Tehran wins “world’s most polluted city” in April

tehran pollution air

The Iranian city now passes as one of the world’s most polluted cities, as smog, dust and smoke overcomes it.  

Kids were allowed to go back to school in Tehran in April but despite the freedom from Covid’s endemic status the students were told to stay indoors as the air pollution surpassed all global limits, making Tehran in mid-April, the most polluted city in the world in terms of air quality.

Al Jazeera reported that Tehran’s “very unhealthy” average real-time air quality index was 236, according to global air quality monitoring company IQAir.

The Swiss company’s index showed an “unhealthy” reading of 183 by noon on Saturday mid-April, but local estimates on Friday at one point indicated an index of more than 500, the maximum level that can be read by the scale. 

Old vehicles, smokestacks from factories and low-quality fuel used in Tehran were not the main cause this time. Storms and strong winds carried dust mainly from Iraq, and the effects of the more than normal dust is likely caused by climate change, drought and desertification.

air pollution tehran, iran

A woman in Tehran wearing a mask years before Covid struck. She is protecting herself from the air pollution.

Some years ago Iranians opted to try car-free Tuesdays to curb air pollution. In 2016 it was estimated that 26 people a day die from Tehran’s poor air quality.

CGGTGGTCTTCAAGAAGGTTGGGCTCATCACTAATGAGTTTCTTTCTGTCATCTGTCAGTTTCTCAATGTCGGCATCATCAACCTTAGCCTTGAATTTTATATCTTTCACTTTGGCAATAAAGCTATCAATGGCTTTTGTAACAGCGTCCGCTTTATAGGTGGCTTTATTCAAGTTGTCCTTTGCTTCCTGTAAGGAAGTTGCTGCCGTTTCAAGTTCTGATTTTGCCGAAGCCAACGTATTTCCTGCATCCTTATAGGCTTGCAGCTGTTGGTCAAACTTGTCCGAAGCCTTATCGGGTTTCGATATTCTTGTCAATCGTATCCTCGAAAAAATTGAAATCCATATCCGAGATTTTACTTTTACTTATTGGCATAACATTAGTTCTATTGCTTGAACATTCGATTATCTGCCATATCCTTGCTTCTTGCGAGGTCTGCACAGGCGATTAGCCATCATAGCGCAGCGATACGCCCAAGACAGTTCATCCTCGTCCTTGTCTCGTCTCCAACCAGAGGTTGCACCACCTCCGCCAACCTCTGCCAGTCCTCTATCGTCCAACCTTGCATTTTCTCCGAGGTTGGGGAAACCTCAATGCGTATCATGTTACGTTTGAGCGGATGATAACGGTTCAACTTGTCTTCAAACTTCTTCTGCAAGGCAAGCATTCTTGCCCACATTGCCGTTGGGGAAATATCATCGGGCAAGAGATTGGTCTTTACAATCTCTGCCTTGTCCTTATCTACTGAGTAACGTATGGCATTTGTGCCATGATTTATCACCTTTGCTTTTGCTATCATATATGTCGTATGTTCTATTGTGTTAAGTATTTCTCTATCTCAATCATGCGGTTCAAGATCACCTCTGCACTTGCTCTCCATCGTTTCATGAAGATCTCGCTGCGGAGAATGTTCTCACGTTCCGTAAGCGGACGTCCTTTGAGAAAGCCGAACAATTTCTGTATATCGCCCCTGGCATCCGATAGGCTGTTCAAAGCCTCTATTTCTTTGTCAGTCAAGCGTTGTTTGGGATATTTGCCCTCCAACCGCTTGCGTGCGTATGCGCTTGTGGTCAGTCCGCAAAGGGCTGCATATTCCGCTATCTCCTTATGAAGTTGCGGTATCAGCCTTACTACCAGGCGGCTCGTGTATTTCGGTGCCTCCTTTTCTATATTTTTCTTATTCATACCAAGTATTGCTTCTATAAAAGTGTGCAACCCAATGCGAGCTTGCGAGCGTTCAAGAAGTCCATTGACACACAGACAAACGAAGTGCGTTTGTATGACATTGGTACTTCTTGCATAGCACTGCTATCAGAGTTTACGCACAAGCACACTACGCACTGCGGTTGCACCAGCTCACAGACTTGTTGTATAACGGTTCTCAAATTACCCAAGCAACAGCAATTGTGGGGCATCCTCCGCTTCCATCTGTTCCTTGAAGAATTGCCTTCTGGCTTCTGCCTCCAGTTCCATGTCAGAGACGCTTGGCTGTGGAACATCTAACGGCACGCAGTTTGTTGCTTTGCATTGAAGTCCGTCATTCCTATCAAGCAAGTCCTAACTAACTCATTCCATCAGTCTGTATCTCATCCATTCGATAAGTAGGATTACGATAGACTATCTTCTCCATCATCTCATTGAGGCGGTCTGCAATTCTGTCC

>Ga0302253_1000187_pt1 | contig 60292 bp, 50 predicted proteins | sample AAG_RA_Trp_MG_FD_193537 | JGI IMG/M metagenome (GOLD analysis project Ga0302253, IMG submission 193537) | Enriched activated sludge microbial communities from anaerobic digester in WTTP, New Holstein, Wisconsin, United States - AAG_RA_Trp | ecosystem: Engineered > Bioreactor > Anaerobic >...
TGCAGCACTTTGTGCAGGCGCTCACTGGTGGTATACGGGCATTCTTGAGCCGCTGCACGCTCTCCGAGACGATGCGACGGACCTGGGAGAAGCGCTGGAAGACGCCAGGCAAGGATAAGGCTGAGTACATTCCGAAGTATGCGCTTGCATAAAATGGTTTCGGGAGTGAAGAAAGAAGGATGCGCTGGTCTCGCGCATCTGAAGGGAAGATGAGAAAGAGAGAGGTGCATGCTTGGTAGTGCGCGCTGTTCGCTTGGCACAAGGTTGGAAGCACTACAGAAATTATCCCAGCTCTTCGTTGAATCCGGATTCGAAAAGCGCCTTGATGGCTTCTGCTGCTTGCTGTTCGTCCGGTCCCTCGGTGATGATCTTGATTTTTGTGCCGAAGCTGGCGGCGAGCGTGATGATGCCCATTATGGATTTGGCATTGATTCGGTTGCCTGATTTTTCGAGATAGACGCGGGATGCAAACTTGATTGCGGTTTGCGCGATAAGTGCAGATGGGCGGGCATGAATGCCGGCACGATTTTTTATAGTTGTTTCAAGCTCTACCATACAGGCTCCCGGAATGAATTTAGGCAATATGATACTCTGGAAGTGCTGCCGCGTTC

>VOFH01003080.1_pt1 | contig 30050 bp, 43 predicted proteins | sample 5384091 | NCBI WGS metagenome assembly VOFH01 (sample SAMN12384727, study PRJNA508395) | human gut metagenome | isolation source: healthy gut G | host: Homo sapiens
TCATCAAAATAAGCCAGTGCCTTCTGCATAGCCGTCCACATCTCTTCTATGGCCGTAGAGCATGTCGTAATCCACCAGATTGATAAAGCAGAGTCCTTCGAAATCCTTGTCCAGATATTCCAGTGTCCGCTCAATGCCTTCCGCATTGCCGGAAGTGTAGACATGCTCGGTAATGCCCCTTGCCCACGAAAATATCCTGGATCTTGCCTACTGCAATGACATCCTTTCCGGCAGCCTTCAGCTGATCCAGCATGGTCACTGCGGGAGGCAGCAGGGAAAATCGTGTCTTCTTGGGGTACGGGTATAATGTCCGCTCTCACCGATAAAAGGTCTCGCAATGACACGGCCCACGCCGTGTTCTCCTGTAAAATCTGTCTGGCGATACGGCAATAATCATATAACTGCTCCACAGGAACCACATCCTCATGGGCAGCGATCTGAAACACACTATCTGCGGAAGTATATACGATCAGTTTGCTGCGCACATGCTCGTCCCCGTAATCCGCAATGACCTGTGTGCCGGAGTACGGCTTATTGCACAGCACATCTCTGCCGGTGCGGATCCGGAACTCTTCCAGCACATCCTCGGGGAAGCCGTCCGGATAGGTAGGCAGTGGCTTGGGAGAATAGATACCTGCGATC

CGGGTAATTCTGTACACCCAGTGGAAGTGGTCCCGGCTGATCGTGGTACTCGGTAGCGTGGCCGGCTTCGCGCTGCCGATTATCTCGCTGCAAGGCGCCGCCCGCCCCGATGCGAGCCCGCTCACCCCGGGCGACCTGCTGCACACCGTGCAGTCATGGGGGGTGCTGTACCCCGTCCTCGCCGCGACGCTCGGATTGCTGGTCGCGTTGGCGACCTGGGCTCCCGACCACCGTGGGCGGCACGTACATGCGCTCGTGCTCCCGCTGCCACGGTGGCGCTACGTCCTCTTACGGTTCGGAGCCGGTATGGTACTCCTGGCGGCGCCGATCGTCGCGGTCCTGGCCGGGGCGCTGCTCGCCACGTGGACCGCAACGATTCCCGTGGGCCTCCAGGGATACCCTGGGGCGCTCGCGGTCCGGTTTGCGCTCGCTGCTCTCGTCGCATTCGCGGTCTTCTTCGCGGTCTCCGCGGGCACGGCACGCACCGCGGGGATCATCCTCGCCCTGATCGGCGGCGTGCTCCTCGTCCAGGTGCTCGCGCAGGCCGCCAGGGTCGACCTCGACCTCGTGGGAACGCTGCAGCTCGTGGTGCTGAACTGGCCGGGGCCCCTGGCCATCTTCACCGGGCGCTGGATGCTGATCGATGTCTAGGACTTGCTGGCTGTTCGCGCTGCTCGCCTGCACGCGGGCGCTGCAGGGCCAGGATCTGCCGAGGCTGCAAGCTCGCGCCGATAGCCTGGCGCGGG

Tuesday was the day picked because it is in the middle of Iranian week when traffic congestion is high and air pollution is at its worst.

According to the New York Times air pollution in megacities is hitting an all-time high and it is causing unprecedented rates of early deaths:

“In many megacities, pollutants increased between 8 and 14 percent year to year, which is up to three times as high as national or regional rates of increase. And the vast majority appeared to come from industrial and residential sources, not from agricultural practices like biomass burning that have historically driven air pollution in tropical regions.

“Some 180,000 premature deaths in large tropical cities in 2018 alone were attributable to increased exposure to pollutants since 2005, according to researchers at University College London.

“That number, they noted, is made all the more alarming by the fact that nearly three-quarters of megacities, those with 10 million or more residents, are expected to be in the tropics by the end of the 21st century.”


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